Friday, March 13, 2009

Is California's drought man-made?

Columnist Thomas D. Elias says that it is. He writes, in part:

[Judge] Wanger's decision was one reason many California reservoirs neared their lowest levels ever last summer and fall. Yes, 2007 and 2008 were dry years, but this drought did not approach record levels. Wanger's ruling made things far more severe by depriving the state Water Project and the federal Central Valley Project (CVP) of about one-third of the water their reservoirs would ordinarily have gotten.


Now a series of February and March storms has restored the snowpack in the Sierra Nevada Mountains, ultimate source for most water in the Delta, to normal or near-normal levels.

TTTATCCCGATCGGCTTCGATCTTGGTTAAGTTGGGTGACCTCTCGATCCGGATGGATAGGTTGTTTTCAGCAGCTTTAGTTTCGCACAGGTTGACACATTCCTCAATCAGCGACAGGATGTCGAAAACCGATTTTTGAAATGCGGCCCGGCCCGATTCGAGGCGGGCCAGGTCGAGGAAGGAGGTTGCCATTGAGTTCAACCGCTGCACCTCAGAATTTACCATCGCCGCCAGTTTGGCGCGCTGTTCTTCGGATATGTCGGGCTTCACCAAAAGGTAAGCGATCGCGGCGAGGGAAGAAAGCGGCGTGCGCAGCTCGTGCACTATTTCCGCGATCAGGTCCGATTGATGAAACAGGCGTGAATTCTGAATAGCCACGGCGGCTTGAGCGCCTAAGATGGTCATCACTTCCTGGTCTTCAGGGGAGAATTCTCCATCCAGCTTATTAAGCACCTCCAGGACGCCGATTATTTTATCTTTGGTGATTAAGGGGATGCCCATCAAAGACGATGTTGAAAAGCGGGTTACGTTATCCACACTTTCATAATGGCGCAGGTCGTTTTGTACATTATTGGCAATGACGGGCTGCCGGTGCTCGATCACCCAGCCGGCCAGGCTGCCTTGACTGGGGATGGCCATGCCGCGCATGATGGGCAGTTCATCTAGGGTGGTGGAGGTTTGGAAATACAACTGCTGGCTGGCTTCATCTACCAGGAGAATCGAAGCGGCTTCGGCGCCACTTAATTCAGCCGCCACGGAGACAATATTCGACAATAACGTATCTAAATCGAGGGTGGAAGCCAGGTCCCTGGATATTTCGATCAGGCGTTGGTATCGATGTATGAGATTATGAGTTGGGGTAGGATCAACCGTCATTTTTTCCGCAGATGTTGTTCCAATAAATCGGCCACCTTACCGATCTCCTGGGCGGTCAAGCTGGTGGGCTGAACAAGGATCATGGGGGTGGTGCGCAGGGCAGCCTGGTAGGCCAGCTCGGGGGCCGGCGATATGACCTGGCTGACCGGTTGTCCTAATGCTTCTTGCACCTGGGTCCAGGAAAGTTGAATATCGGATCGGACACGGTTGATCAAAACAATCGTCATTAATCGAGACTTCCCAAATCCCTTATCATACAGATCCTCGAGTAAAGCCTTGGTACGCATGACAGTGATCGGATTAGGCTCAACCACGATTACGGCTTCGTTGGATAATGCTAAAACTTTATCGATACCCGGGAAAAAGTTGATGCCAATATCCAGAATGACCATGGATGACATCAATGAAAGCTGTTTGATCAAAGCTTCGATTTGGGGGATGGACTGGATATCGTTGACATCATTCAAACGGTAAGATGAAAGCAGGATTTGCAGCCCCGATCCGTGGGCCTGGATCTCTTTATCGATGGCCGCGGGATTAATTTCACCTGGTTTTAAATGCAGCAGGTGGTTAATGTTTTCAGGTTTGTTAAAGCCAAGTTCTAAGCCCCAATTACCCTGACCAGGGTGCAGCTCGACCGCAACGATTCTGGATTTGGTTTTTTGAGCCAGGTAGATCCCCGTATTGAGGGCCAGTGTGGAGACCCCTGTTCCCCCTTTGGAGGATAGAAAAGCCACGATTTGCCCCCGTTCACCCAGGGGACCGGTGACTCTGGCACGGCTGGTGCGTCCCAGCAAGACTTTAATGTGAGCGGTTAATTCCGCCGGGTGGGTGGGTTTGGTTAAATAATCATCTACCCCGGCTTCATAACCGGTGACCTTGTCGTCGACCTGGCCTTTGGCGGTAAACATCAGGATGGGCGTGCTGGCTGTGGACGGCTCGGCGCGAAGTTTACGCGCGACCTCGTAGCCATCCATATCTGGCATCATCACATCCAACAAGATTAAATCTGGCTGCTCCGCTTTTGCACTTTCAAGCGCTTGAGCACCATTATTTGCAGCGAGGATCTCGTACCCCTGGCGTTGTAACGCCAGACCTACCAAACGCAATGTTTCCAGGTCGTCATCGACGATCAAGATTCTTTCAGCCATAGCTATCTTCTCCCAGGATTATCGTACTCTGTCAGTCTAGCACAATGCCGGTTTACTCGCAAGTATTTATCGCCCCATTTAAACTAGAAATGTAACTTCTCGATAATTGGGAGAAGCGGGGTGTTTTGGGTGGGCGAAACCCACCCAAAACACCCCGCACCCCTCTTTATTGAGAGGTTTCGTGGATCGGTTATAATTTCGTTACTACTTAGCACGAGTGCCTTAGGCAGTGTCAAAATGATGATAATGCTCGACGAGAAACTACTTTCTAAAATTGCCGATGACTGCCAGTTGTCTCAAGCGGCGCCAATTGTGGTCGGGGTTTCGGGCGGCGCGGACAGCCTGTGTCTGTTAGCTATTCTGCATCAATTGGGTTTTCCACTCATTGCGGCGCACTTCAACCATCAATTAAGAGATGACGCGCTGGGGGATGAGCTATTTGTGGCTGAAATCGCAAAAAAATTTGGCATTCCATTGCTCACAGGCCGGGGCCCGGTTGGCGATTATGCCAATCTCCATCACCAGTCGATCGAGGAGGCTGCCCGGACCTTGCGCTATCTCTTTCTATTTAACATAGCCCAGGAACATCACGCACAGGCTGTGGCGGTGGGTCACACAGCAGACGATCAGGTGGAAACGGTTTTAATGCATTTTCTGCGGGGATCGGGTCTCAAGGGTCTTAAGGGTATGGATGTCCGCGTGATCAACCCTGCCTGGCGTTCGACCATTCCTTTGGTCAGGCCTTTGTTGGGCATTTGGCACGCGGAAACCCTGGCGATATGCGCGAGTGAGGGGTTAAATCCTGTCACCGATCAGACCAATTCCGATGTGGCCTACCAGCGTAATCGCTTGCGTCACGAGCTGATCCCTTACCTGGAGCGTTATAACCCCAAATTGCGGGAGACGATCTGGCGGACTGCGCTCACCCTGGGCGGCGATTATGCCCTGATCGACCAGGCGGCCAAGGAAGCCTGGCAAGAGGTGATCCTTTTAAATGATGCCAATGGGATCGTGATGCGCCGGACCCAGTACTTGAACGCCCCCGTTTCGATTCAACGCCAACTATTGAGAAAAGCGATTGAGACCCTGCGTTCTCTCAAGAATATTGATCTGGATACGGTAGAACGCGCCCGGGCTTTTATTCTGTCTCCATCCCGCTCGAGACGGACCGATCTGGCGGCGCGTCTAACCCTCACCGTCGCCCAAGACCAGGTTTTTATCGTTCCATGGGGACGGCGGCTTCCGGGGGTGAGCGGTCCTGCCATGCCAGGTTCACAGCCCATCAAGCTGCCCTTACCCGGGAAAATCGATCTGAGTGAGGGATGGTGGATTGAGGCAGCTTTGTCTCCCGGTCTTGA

But the new Fish and Wildlife regulations will stop the pumps even longer times than did Wanger's order. The idea is to idle them during the entire smelt spawning season, essentially from January to June.


So supplies will be low for farms and cities this spring and summer. Perhaps not as low as indicated by the federal Bureau of Reclamation before the late-winter storms, when it warned many farmers to expect no water at all from the CVP. But still far lower than if the pumps were operating normally.

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